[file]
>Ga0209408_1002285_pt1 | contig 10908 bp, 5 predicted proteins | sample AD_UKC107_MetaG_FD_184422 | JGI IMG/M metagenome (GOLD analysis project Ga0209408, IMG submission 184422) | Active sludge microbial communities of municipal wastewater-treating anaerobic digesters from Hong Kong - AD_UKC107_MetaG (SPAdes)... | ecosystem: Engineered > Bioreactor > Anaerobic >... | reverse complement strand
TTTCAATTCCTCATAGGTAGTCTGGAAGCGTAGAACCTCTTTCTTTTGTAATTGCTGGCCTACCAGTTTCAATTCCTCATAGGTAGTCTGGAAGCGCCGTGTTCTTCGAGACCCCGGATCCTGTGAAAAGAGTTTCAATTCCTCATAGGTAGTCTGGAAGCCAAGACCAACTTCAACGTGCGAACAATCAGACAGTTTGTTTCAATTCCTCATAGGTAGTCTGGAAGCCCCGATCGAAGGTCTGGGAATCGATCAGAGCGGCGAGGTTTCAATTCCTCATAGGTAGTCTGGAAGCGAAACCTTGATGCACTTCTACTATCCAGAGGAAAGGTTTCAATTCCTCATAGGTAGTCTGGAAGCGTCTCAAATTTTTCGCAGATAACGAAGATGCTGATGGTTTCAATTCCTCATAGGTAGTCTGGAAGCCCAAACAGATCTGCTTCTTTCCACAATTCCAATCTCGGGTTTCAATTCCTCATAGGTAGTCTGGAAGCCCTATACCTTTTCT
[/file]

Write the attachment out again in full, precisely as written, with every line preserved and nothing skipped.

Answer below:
>Ga0209408_1002285_pt1 | contig 10908 bp, 5 predicted proteins | sample AD_UKC107_MetaG_FD_184422 | JGI IMG/M metagenome (GOLD analysis project Ga0209408, IMG submission 184422) | Active sludge microbial communities of municipal wastewater-treating anaerobic digesters from Hong Kong - AD_UKC107_MetaG (SPAdes)... | ecosystem: Engineered > Bioreactor > Anaerobic >... | reverse complement strand
TTTCAATTCCTCATAGGTAGTCTGGAAGCGTAGAACCTCTTTCTTTTGTAATTGCTGGCCTACCAGTTTCAATTCCTCATAGGTAGTCTGGAAGCGCCGTGTTCTTCGAGACCCCGGATCCTGTGAAAAGAGTTTCAATTCCTCATAGGTAGTCTGGAAGCCAAGACCAACTTCAACGTGCGAACAATCAGACAGTTTGTTTCAATTCCTCATAGGTAGTCTGGAAGCCCCGATCGAAGGTCTGGGAATCGATCAGAGCGGCGAGGTTTCAATTCCTCATAGGTAGTCTGGAAGCGAAACCTTGATGCACTTCTACTATCCAGAGGAAAGGTTTCAATTCCTCATAGGTAGTCTGGAAGCGTCTCAAATTTTTCGCAGATAACGAAGATGCTGATGGTTTCAATTCCTCATAGGTAGTCTGGAAGCCCAAACAGATCTGCTTCTTTCCACAATTCCAATCTCGGGTTTCAATTCCTCATAGGTAGTCTGGAAGCCCTATACCTTTTCT